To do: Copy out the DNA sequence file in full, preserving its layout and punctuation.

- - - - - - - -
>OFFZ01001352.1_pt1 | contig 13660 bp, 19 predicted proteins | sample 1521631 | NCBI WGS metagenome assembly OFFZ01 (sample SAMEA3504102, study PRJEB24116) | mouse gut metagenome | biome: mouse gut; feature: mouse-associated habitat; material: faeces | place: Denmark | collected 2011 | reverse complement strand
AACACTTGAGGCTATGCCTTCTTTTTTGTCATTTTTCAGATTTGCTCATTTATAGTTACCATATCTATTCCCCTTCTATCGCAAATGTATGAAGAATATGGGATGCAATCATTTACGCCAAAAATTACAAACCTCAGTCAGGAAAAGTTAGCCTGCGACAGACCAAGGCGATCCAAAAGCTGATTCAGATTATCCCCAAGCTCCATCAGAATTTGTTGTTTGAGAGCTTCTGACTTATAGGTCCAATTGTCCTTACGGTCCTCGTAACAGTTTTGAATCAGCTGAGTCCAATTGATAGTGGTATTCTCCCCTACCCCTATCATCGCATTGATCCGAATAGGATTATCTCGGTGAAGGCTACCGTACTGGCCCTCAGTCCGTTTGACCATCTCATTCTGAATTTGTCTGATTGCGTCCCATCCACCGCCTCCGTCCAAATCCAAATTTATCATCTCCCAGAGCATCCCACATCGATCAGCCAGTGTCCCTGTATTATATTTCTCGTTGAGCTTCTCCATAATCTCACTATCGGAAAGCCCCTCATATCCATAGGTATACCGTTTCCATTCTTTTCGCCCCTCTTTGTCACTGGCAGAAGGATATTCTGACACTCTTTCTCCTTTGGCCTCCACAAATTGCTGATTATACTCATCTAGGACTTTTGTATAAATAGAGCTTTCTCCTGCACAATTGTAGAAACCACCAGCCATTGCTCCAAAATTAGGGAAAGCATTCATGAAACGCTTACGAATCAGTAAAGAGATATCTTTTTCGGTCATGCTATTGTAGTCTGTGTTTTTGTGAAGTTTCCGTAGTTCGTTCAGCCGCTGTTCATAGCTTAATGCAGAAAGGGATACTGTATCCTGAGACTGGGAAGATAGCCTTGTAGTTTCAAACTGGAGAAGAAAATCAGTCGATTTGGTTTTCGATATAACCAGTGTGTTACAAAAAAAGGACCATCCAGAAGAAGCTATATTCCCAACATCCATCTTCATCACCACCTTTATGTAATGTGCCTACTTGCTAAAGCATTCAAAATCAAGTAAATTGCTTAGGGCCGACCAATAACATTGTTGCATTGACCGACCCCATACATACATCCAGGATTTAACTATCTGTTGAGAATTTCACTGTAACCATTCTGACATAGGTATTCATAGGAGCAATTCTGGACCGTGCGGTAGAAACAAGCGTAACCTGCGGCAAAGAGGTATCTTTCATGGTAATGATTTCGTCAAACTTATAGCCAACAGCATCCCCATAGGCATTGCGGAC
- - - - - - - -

>OFFZ01001352.1_pt1 | contig 13660 bp, 19 predicted proteins | sample 1521631 | NCBI WGS metagenome assembly OFFZ01 (sample SAMEA3504102, study PRJEB24116) | mouse gut metagenome | biome: mouse gut; feature: mouse-associated habitat; material: faeces | place: Denmark | collected 2011 | reverse complement strand
AACACTTGAGGCTATGCCTTCTTTTTTGTCATTTTTCAGATTTGCTCATTTATAGTTACCATATCTATTCCCCTTCTATCGCAAATGTATGAAGAATATGGGATGCAATCATTTACGCCAAAAATTACAAACCTCAGTCAGGAAAAGTTAGCCTGCGACAGACCAAGGCGATCCAAAAGCTGATTCAGATTATCCCCAAGCTCCATCAGAATTTGTTGTTTGAGAGCTTCTGACTTATAGGTCCAATTGTCCTTACGGTCCTCGTAACAGTTTTGAATCAGCTGAGTCCAATTGATAGTGGTATTCTCCCCTACCCCTATCATCGCATTGATCCGAATAGGATTATCTCGGTGAAGGCTACCGTACTGGCCCTCAGTCCGTTTGACCATCTCATTCTGAATTTGTCTGATTGCGTCCCATCCACCGCCTCCGTCCAAATCCAAATTTATCATCTCCCAGAGCATCCCACATCGATCAGCCAGTGTCCCTGTATTATATTTCTCGTTGAGCTTCTCCATAATCTCACTATCGGAAAGCCCCTCATATCCATAGGTATACCGTTTCCATTCTTTTCGCCCCTCTTTGTCACTGGCAGAAGGATATTCTGACACTCTTTCTCCTTTGGCCTCCACAAATTGCTGATTATACTCATCTAGGACTTTTGTATAAATAGAGCTTTCTCCTGCACAATTGTAGAAACCACCAGCCATTGCTCCAAAATTAGGGAAAGCATTCATGAAACGCTTACGAATCAGTAAAGAGATATCTTTTTCGGTCATGCTATTGTAGTCTGTGTTTTTGTGAAGTTTCCGTAGTTCGTTCAGCCGCTGTTCATAGCTTAATGCAGAAAGGGATACTGTATCCTGAGACTGGGAAGATAGCCTTGTAGTTTCAAACTGGAGAAGAAAATCAGTCGATTTGGTTTTCGATATAACCAGTGTGTTACAAAAAAAGGACCATCCAGAAGAAGCTATATTCCCAACATCCATCTTCATCACCACCTTTATGTAATGTGCCTACTTGCTAAAGCATTCAAAATCAAGTAAATTGCTTAGGGCCGACCAATAACATTGTTGCATTGACCGACCCCATACATACATCCAGGATTTAACTATCTGTTGAGAATTTCACTGTAACCATTCTGACATAGGTATTCATAGGAGCAATTCTGGACCGTGCGGTAGAAACAAGCGTAACCTGCGGCAAAGAGGTATCTTTCATGGTAATGATTTCGTCAAACTTATAGCCAACAGCATCCCCATAGGCATTGCGGAC